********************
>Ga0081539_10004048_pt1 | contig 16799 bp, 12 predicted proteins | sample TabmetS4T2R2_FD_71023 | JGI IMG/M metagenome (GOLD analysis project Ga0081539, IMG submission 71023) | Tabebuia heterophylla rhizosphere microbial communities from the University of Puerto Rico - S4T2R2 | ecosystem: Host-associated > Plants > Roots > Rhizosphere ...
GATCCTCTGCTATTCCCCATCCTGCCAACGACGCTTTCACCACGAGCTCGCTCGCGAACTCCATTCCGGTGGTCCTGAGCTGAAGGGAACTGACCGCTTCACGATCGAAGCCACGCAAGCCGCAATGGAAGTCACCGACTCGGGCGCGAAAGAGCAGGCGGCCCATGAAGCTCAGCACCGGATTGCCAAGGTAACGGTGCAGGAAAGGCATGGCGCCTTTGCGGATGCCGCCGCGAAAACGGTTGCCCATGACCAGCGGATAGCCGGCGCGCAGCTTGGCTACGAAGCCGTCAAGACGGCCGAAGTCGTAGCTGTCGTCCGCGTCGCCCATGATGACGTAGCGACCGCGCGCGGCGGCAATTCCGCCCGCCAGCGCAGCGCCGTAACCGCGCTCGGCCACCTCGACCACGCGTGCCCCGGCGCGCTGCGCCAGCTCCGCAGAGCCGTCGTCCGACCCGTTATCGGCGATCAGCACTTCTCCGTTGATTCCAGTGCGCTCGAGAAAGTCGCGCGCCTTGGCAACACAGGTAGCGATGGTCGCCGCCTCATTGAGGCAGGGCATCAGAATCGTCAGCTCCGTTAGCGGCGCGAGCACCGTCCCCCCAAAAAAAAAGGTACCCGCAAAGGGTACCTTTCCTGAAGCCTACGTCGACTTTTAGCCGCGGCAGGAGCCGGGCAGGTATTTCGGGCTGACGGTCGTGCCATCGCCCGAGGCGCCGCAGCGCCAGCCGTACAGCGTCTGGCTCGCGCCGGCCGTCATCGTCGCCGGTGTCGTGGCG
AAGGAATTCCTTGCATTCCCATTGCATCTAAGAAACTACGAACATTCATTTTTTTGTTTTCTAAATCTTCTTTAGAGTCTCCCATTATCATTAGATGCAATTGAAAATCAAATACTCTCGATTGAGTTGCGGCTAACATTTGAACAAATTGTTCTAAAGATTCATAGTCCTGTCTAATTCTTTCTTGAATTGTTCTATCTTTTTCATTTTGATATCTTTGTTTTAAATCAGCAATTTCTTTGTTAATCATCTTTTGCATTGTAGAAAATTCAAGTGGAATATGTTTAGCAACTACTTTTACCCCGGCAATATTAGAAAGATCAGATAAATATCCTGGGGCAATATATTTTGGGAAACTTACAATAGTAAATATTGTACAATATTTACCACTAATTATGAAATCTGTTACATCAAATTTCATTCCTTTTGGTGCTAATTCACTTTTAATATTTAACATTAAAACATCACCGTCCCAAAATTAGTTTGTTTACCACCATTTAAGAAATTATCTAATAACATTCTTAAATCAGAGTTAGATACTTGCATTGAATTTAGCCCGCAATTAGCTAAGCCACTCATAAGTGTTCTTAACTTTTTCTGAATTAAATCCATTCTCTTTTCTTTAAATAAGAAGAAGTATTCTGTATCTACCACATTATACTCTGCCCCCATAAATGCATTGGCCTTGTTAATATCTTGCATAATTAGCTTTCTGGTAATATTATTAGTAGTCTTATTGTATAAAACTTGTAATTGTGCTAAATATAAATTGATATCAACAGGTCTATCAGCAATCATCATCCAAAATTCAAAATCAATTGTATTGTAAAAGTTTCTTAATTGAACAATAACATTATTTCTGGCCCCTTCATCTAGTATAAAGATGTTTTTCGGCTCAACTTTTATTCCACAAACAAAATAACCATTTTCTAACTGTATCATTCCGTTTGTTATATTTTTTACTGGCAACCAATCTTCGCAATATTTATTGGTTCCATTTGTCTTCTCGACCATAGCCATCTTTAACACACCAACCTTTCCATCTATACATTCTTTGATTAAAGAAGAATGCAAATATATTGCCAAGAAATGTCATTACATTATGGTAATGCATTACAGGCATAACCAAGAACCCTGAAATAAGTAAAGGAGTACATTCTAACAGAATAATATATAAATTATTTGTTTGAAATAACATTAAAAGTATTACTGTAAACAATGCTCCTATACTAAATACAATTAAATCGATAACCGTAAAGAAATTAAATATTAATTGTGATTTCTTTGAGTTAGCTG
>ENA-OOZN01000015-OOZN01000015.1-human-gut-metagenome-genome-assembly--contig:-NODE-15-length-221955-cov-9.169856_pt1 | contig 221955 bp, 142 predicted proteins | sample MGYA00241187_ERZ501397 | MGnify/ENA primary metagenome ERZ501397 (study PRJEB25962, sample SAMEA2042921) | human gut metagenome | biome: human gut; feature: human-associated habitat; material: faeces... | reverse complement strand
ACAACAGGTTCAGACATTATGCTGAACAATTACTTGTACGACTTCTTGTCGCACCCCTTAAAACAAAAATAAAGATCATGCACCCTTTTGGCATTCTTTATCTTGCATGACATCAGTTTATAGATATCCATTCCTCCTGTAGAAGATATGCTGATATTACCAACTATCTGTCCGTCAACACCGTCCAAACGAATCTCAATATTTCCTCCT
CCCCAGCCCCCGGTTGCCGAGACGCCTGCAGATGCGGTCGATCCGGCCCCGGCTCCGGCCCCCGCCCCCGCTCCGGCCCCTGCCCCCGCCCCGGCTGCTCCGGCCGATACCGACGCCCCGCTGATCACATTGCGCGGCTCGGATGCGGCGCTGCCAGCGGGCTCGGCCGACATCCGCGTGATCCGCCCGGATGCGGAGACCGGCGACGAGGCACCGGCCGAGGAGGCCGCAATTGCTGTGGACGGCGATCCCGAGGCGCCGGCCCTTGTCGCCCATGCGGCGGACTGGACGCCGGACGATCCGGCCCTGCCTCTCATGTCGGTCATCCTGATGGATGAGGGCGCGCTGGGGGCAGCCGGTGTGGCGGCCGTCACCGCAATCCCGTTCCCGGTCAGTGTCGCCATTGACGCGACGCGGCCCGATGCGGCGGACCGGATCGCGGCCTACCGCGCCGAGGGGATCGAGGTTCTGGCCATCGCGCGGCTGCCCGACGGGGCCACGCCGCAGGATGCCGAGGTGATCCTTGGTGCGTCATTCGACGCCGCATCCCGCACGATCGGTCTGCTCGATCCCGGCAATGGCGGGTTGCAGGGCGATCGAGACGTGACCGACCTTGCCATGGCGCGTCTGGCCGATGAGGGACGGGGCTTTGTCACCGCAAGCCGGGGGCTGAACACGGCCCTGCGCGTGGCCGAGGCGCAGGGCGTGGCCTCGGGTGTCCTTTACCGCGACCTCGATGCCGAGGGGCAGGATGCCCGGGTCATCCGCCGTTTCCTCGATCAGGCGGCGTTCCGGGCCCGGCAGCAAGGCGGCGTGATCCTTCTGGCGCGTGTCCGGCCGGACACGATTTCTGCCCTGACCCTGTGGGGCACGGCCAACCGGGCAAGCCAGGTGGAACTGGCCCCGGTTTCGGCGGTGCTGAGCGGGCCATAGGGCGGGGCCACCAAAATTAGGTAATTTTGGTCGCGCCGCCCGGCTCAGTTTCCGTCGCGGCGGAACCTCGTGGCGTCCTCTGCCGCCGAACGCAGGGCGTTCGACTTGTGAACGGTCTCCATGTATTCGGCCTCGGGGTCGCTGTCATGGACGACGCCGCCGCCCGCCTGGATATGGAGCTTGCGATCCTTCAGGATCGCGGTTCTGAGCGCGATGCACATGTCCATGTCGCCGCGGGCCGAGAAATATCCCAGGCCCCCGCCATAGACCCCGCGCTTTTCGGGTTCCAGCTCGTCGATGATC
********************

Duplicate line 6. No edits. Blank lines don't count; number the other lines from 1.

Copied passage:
CCCCAGCCCCCGGTTGCCGAGACGCCTGCAGATGCGGTCGATCCGGCCCCGGCTCCGGCCCCCGCCCCCGCTCCGGCCCCTGCCCCCGCCCCGGCTGCTCCGGCCGATACCGACGCCCCGCTGATCACATTGCGCGGCTCGGATGCGGCGCTGCCAGCGGGCTCGGCCGACATCCGCGTGATCCGCCCGGATGCGGAGACCGGCGACGAGGCACCGGCCGAGGAGGCCGCAATTGCTGTGGACGGCGATCCCGAGGCGCCGGCCCTTGTCGCCCATGCGGCGGACTGGACGCCGGACGATCCGGCCCTGCCTCTCATGTCGGTCATCCTGATGGATGAGGGCGCGCTGGGGGCAGCCGGTGTGGCGGCCGTCACCGCAATCCCGTTCCCGGTCAGTGTCGCCATTGACGCGACGCGGCCCGATGCGGCGGACCGGATCGCGGCCTACCGCGCCGAGGGGATCGAGGTTCTGGCCATCGCGCGGCTGCCCGACGGGGCCACGCCGCAGGATGCCGAGGTGATCCTTGGTGCGTCATTCGACGCCGCATCCCGCACGATCGGTCTGCTCGATCCCGGCAATGGCGGGTTGCAGGGCGATCGAGACGTGACCGACCTTGCCATGGCGCGTCTGGCCGATGAGGGACGGGGCTTTGTCACCGCAAGCCGGGGGCTGAACACGGCCCTGCGCGTGGCCGAGGCGCAGGGCGTGGCCTCGGGTGTCCTTTACCGCGACCTCGATGCCGAGGGGCAGGATGCCCGGGTCATCCGCCGTTTCCTCGATCAGGCGGCGTTCCGGGCCCGGCAGCAAGGCGGCGTGATCCTTCTGGCGCGTGTCCGGCCGGACACGATTTCTGCCCTGACCCTGTGGGGCACGGCCAACCGGGCAAGCCAGGTGGAACTGGCCCCGGTTTCGGCGGTGCTGAGCGGGCCATAGGGCGGGGCCACCAAAATTAGGTAATTTTGGTCGCGCCGCCCGGCTCAGTTTCCGTCGCGGCGGAACCTCGTGGCGTCCTCTGCCGCCGAACGCAGGGCGTTCGACTTGTGAACGGTCTCCATGTATTCGGCCTCGGGGTCGCTGTCATGGACGACGCCGCCGCCCGCCTGGATATGGAGCTTGCGATCCTTCAGGATCGCGGTTCTGAGCGCGATGCACATGTCCATGTCGCCGCGGGCCGAGAAATATCCCAGGCCCCCGCCATAGACCCCGCGCTTTTCGGGTTCCAGCTCGTCGATGATC